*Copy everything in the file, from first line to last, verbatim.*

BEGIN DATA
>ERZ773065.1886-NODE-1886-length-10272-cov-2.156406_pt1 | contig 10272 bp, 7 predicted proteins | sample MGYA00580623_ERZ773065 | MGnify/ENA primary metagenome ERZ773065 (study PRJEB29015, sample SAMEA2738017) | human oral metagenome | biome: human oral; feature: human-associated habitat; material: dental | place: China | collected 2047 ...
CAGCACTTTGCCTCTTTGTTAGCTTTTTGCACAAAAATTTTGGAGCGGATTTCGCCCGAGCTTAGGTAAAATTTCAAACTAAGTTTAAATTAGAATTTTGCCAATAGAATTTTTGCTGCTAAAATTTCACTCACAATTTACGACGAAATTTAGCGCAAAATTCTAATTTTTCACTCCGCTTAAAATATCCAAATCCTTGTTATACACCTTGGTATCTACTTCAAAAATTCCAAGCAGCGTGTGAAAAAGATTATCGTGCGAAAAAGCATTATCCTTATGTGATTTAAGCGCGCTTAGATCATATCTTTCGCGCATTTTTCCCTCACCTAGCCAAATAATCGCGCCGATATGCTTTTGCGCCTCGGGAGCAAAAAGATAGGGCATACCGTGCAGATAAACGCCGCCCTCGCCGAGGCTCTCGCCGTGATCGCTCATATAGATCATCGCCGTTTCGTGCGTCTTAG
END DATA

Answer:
>ERZ773065.1886-NODE-1886-length-10272-cov-2.156406_pt1 | contig 10272 bp, 7 predicted proteins | sample MGYA00580623_ERZ773065 | MGnify/ENA primary metagenome ERZ773065 (study PRJEB29015, sample SAMEA2738017) | human oral metagenome | biome: human oral; feature: human-associated habitat; material: dental | place: China | collected 2047 ...
CAGCACTTTGCCTCTTTGTTAGCTTTTTGCACAAAAATTTTGGAGCGGATTTCGCCCGAGCTTAGGTAAAATTTCAAACTAAGTTTAAATTAGAATTTTGCCAATAGAATTTTTGCTGCTAAAATTTCACTCACAATTTACGACGAAATTTAGCGCAAAATTCTAATTTTTCACTCCGCTTAAAATATCCAAATCCTTGTTATACACCTTGGTATCTACTTCAAAAATTCCAAGCAGCGTGTGAAAAAGATTATCGTGCGAAAAAGCATTATCCTTATGTGATTTAAGCGCGCTTAGATCATATCTTTCGCGCATTTTTCCCTCACCTAGCCAAATAATCGCGCCGATATGCTTTTGCGCCTCGGGAGCAAAAAGATAGGGCATACCGTGCAGATAAACGCCGCCCTCGCCGAGGCTCTCGCCGTGATCGCTCATATAGATCATCGCCGTTTCGTGCGTCTTAG